Oil prices gained on February 1, 2021, after a weak start, adding to the gains recorded in the past three months. The price gain happened despite patchy coronavirus vaccine rollouts, new infections, and the discovery of new variants that are casting doubts over the outlook for demand.
Brent crude futures gained 36 cents, which translates to 0.7% trading at $55.40 a barrel by 0612 GMT. On the other hand, the U.S. West Texas Intermediate (WTI) gained 24 cents, or 0.5%, to trade at $52.44. Both of these benchmarks gained almost 8% in January.
The prices of oil have been boosted by different vaccination programs that are getting underway in the hard-hit countries and output cuts by the major oil producers like Saudi Arabia. But, there is euphoria over a possible end to the pandemic which has been undermined by the slow speed of vaccinations and the emergence of new variants of the coronavirus.
That said, with more vaccines now proving successful in trials and infections falling in some regions, demand for fuel and oil might pick up as a growing segment of the world’s population now gets inoculated against the pandemic. Goldman Sachs said the rally had paused:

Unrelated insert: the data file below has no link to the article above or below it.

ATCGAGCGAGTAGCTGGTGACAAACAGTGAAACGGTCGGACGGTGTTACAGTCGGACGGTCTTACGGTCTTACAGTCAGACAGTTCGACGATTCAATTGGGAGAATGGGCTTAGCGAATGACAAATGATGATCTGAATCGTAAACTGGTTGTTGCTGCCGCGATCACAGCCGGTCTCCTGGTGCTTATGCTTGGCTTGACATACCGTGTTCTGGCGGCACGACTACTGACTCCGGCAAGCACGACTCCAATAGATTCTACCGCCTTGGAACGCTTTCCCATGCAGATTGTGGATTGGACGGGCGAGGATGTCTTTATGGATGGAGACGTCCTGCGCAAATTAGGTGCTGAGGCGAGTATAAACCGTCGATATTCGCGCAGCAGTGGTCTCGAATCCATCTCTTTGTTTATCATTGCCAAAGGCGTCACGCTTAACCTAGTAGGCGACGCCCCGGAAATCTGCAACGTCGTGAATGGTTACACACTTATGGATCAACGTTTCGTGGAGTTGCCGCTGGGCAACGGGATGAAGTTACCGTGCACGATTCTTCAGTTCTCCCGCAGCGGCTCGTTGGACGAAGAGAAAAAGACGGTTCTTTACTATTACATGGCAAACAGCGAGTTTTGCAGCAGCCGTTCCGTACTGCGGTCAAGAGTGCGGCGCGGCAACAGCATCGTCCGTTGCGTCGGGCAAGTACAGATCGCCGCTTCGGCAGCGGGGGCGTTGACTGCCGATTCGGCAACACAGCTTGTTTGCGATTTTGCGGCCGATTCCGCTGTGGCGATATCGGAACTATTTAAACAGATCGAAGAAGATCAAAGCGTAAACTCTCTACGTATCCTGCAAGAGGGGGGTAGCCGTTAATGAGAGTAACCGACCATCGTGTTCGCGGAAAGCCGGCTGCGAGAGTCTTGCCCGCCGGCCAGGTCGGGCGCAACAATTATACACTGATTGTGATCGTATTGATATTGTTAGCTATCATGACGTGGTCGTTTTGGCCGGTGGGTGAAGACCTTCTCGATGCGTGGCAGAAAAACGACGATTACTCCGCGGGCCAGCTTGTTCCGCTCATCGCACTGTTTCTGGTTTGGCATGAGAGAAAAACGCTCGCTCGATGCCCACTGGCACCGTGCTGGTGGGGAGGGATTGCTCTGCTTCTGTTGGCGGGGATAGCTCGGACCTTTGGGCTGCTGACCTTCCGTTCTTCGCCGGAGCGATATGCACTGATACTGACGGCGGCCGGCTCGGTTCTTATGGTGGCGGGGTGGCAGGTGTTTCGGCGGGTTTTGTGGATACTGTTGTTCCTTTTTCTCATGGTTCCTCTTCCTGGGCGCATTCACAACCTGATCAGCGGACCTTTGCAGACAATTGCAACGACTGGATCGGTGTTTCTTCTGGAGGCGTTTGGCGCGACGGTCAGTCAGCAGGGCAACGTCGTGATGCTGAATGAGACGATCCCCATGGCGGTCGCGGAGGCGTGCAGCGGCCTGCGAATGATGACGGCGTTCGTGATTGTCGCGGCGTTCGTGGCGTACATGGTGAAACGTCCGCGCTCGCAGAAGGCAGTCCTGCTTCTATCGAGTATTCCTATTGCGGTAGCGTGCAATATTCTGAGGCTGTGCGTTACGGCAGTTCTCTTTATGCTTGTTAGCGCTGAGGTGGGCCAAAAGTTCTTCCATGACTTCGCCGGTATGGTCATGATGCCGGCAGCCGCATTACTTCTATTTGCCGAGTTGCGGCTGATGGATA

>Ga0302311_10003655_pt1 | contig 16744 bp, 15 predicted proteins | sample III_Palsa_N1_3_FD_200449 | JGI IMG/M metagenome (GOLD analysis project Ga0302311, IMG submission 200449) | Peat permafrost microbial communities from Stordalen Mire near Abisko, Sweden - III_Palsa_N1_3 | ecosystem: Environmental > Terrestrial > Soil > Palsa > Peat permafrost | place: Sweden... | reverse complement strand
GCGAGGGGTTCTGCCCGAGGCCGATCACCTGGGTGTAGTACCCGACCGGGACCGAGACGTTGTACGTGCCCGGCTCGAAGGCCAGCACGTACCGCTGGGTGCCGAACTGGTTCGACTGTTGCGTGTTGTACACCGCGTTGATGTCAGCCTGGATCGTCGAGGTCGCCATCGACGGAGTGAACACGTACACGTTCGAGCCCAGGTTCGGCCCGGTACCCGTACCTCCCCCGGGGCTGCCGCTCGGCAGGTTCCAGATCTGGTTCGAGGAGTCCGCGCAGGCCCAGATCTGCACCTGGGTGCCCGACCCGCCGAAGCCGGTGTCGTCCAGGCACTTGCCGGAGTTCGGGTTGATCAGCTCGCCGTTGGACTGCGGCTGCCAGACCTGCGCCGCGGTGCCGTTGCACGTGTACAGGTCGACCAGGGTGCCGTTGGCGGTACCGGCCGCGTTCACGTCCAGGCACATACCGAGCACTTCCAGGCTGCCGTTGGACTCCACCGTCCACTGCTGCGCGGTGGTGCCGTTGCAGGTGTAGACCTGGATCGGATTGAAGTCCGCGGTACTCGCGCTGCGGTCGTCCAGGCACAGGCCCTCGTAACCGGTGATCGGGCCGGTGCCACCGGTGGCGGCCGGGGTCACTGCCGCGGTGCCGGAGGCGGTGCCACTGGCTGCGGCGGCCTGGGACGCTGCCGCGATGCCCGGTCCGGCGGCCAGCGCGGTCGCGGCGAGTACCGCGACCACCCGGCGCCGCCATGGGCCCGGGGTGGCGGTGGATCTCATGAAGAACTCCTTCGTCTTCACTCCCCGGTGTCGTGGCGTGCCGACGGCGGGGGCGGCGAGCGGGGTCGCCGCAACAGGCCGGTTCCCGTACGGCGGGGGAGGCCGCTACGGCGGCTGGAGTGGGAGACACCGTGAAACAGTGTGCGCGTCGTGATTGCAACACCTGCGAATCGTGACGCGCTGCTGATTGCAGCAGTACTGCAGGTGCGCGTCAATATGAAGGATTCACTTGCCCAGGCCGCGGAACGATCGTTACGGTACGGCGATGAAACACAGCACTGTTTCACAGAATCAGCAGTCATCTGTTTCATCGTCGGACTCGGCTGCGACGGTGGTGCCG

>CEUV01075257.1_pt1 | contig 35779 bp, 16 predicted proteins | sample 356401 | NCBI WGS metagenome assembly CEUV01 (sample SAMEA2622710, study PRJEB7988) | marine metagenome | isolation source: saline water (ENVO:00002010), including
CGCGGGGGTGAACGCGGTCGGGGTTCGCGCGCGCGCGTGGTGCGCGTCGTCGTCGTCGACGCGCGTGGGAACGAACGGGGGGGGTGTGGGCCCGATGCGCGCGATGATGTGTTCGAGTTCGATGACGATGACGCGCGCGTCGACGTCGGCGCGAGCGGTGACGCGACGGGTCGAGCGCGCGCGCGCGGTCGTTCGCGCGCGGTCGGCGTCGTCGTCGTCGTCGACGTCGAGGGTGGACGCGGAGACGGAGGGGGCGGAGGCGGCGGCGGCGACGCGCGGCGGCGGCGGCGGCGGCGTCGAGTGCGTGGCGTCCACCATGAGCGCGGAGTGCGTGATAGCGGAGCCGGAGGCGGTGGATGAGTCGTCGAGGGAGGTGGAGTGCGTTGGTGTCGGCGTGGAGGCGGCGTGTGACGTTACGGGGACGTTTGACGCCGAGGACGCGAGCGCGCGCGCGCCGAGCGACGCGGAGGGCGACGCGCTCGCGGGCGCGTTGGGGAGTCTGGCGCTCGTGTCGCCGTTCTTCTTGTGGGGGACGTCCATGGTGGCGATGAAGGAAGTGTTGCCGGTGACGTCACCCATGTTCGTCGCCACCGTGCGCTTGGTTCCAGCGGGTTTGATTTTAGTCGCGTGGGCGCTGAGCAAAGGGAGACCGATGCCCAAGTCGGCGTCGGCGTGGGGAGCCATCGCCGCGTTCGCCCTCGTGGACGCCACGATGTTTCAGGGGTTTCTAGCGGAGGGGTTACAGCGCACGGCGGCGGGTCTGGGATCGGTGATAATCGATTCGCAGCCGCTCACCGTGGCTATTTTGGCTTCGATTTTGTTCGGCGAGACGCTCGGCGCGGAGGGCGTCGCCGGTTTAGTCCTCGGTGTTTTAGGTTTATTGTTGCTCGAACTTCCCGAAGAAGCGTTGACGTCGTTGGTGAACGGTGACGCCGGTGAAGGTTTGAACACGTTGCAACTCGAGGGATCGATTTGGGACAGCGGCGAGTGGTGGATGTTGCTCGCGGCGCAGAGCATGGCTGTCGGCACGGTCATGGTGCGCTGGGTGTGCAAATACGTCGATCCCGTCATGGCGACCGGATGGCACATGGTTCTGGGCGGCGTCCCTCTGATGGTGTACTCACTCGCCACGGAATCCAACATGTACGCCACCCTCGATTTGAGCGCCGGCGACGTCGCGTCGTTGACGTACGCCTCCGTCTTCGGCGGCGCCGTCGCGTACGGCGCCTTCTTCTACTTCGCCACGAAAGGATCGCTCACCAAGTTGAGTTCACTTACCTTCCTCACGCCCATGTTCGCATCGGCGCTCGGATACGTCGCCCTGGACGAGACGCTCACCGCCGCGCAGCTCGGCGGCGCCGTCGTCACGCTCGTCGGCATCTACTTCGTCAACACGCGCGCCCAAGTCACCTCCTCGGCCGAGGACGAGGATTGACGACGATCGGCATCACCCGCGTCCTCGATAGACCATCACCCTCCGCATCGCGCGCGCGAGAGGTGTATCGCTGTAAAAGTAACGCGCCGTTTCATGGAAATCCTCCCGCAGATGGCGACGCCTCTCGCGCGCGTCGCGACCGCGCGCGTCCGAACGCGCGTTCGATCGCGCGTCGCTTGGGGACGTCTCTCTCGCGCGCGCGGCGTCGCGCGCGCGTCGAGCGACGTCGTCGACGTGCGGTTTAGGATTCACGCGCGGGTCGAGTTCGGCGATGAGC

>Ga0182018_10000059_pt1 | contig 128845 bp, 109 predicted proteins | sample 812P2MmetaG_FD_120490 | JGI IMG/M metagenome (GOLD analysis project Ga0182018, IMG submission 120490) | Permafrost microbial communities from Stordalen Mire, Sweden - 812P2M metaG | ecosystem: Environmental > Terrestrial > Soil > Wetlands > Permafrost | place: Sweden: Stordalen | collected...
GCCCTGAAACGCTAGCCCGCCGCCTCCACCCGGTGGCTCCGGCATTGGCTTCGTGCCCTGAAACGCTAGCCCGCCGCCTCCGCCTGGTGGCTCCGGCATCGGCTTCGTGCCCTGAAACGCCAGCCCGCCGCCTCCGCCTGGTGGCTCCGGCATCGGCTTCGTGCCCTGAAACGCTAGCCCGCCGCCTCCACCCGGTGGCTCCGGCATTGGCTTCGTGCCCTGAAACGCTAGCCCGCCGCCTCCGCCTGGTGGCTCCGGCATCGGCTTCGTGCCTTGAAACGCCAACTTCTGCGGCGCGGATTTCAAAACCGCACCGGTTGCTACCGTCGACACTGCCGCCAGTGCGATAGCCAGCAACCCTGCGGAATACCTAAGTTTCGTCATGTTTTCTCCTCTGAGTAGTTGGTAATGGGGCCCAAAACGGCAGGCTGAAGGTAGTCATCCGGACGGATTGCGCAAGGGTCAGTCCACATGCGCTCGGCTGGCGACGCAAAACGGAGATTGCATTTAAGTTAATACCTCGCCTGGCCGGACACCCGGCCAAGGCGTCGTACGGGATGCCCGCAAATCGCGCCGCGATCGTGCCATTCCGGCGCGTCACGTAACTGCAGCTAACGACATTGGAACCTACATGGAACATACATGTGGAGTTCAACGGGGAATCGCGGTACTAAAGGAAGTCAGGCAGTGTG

“Our base-case remains for a demand-led rebalancing of the oil market, with the logistical challenges of vaccination likely transient and evidence of still elevated vaccine efficacy.”
Oil Markets Stable
For now, the prices of oil are expected to remain around the current levels for most of 2021 before a strong recovery gains some ground at the end of the year, according to a Reuters poll.
Notably, speculators also reduced their net long positions in U.S. crude futures and options for the week to January 26, the United States Commodity Futures Trading Commission (CFTC) said.
The U.S. oil and gas drillers are now gearing up for a pick-up in demand and as higher prices make new wells profitable once more, adding more rigs for a sixth consecutive month in January.
United States output is rising and was recorded to be above 11 million barrels per day in November for the first time since April 2021, according to the Energy Information Administration (EIA).